With more than half the votes counted, Democrat Richard Pan holds a 51% to 45% lead over Republican Andy Pugno in a seat currently held by Republicans.

  • 44. John B.  |  November 2, 2010 at 11:49 pm

    Bad, bad news and to add insult to injury we will never hear the end of the gloating over it from NOM and their anti-gay cronies. Let's hope the ousted justices become strong voices within the state for both same-sex marriage and for the independence of the judiciary. Ironically, one of those three judges was appointed by the very same Republican governor who was just elected (but all three are likely to be replaced by the current Democratic governor before he leaves office).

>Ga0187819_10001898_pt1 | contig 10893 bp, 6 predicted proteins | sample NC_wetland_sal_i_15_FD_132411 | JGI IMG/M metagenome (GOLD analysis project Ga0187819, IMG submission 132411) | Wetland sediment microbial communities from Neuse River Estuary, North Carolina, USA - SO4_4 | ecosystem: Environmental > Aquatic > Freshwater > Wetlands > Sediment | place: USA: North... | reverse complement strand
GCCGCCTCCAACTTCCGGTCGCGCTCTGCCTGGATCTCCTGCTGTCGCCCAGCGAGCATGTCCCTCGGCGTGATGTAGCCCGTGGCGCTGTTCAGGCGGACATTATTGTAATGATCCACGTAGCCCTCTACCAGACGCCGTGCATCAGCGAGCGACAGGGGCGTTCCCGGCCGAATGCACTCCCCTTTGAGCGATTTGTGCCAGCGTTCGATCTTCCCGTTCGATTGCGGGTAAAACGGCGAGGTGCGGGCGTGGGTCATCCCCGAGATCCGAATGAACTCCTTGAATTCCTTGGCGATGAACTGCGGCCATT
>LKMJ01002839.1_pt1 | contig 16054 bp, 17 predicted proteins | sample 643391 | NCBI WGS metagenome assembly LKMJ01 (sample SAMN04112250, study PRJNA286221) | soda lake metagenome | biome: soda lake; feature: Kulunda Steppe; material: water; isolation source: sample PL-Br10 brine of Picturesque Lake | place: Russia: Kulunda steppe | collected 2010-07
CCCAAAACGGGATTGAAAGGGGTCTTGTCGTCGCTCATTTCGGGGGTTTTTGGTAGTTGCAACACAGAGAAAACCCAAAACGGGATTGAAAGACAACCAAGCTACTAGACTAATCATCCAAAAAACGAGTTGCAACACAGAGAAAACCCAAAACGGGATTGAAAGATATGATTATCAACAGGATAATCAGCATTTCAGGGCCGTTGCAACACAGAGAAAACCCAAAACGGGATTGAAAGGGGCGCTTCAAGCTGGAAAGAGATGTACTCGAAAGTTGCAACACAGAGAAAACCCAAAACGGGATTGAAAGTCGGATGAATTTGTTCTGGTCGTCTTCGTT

But another glimmer of hope from Washington, DC where same-sex marriage became a reality earlier this year: not a single NOM-supported candidate was elected, either in the primaries or in the general election (in fact one of their most promising candidates in the D.C. Council Democratic primary, Delano Hunter, was thoroughly trounced despite an endorsement from the Washington Post and an unpopular incumbent). The DC Council, Attorney General, and incoming mayor Vincent Gray all remain strong supporters of same-sex marriage. Now that it's clear that DC residents aren't nearly as outraged about same-sex marriage as NOM, Harry Jackson, and their friends tried to make us believe, will they finally shut up about the subject and go away? Probably not but even if anybody in Congress starts making noises about repealing our (home-grown, home-supported and court-supported!) legislation, it has no chance of going anywhere.